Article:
“Foreign money” threatens Canadian sovereignty, Nunavut senator says
Dennis Patterson alleges Oceans North violated tax rules for charities
“Foreign money” pouring into the bank accounts of Canadian environmental organizations from shadowy, hidden donors in the United States and other places represents a new threat to Canadian sovereignty, Conservative Senator Dennis Patterson claimed March 29 in the Senate.
“Sovereignty also means control over our right to determine our destiny in an environment where foreign, economic and trade interests are not exceeding the limits of political activity masquerading as environmentalists,” Patterson said.
Patterson slammed the Oceans North Canada environmental group, alleging that in 2010 the group breached Canadian tax law governing the political activities of charitable organizations.
They did this, Patterson alleges, in 2010, when their Nunavut director, Chris Debicki, called on the Government of Nunavut to reject the Nunavut Impact Review Board’s approval of a seismic testing project in Lancaster Sound.
“To me, the actions of Oceans North, as a charitable organization, in publicly pushing for a minister of the Crown to overrule an independent quasi-judicial co-management board set up under the land claim is political activity not permitted under our laws,” Patterson said.
Nunatsiaq News left telephone messages April 2 with two Oceans North Canada staff members to seek their response to Patterson’s remarks, but did not receive immediate replies.
Patterson also named the World Wildlife Fund, the David Suzuki Foundation, Tides Canada and Ducks Unlimited, alleging that their activities may advance “U.S. business interests” and undermine Canada’s economy.
“I believe foreign funding is a concern because it is coming from foreign foundations with agendas that are not necessarily in the best interests of our country and because these groups have become immensely powerful,” Patterson said.
Under the Conservative government’s 2012-13 budget, unveiled March 29, the Canada Revenue Agency will get an extra $8 million to do extra audits on environmental organizations like Oceans North Canada, which are funded by tax-deductible donations.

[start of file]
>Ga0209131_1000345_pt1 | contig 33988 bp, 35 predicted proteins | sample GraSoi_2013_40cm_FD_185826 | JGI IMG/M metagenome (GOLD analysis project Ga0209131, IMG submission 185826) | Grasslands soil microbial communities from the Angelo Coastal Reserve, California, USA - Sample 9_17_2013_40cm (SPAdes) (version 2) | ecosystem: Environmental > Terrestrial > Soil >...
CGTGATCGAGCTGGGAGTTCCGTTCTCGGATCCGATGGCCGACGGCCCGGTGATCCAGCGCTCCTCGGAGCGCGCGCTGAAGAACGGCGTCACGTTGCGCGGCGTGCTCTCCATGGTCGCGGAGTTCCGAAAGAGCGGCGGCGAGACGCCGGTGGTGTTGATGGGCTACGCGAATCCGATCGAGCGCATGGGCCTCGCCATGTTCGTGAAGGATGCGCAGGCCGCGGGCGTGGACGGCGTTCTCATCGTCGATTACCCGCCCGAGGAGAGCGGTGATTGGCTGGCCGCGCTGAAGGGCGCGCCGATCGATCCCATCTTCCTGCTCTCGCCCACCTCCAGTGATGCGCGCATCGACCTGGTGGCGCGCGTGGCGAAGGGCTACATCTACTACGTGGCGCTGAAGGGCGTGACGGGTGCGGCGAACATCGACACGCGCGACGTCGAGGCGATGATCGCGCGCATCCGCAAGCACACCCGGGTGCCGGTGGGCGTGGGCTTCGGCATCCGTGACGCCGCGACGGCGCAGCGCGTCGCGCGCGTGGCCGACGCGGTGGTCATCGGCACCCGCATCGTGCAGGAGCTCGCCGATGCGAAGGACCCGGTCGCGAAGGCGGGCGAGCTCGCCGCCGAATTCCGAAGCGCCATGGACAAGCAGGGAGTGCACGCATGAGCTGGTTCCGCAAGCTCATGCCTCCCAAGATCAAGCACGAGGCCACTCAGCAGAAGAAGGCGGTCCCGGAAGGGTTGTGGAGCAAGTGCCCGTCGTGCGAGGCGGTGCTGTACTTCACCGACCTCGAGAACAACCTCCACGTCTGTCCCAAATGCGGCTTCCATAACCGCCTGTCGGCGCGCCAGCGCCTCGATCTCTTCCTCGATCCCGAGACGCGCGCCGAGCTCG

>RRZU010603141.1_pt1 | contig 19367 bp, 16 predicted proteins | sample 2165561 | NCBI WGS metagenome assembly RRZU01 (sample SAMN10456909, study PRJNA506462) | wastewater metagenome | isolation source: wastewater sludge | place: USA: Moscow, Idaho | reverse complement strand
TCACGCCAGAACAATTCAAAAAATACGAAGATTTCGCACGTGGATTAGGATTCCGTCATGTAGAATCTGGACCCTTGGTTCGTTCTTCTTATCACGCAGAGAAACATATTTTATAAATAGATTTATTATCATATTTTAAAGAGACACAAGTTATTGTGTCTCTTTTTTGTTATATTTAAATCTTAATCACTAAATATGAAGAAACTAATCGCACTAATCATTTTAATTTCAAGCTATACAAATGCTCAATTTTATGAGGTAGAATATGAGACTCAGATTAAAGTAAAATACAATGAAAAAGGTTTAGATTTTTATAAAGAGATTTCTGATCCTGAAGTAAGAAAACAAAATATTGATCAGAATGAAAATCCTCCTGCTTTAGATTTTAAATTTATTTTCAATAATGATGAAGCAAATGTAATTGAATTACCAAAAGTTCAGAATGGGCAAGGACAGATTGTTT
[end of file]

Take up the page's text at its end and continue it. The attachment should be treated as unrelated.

The purpose of such audits is to ensure environmental organizations set up as charities don’t spend more than 10 per cent of their available resources on political advocacy.
Most observers believe this is a ploy aimed at weakening opposition to Enbridge’s Northern Gateway pipeline, which would move crude oil between Alberta and Kitimat, B.C. From there, tankers would ship the product to Asian markets.
But now, Patterson alleges that “even remote northern Canada is the recipient of foreign aid,” he said.
“They have sophisticated websites. They run ads.”
And Patterson lit into Oceans North Canada for its involvement in the 2010 seismic testing fiasco in Lancaster Sound, where the federal government plans the creation of a national marine park.
In late 2009, Natural Resources Canada proposed using the RV Polarstern, a German Arctic research vessel to conduct a big seismic testing project in Baffin Bay, including a 48-hour foray into Lancaster Sound.
The Qikiqtani Inuit Association, in August 2010, won a temporary injunction in the Nunavut Court of Justice against that plan, pending a full-blown trial in court.
Because the Polarstern’s operators had no room in their schedule to wait for the Nunavut court to hold such a trial, the temporary injunction effectively killed the project.
During the long, loud public debate that preceded the injunction, Oceans North Canada had commented on the Lancaster Sound issue in radio interviews and press releases.
This prompted Patterson to launch a direct attack on the organization’s Nunavut director, Chris Debicki, suggesting he turned public opinion against the seismic project.
“Their Nunavut director, as a spokesperson for Oceans North, began to whip up public sentiment against seismic testing, which was aimed at delineating the boundaries of the marine conservation area, not oil and gas exploration,” Patterson said. “He was interviewed on the radio rallying public support against the seismic testing. He made public statements exhorting the Government of Canada to stop seismic testing in Lancaster Sound…” Patterson said.
And Patterson alleged Oceans North broke tax rules when they issued a press release asking that Dan Shewchuk, then the Nunavut environment minister, not issue a research licence for the seismic project.
This and other actions, Patterson alleges, was in breach of the Canada Revenue Agency’s rules on the political activities of charitable organizations.
“I do not believe that charitable organizations should be allowed to engage in political activities that are not permitted, such as openly pressuring governments to make certain decisions,” Patterson said.
Oceans North Canada receives funding from the Pew Environment Group., a well-known U.S.-based charitable foundation that sponsors projects in New Zealand, Australia, the European Union, the U.S. and Canada.
On its website, Oceans North says that it “promotes science- and community-based conservation of Canada’s Arctic Ocean and the resulting well-being of indigenous Arctic residents who rely upon its natural wealth.”
They do this work in partnership with Ducks Unlimited Canada.
In his statement, Patterson alleged that Oceans North Canada uses funds “filtered through” Ducks Unlimited.
“We need to know more about the source and purpose of their funds, especially their foreign funding. It is hard to find out, because the funds are channeled through what I have learned can be a very tangled web,” Patterson said.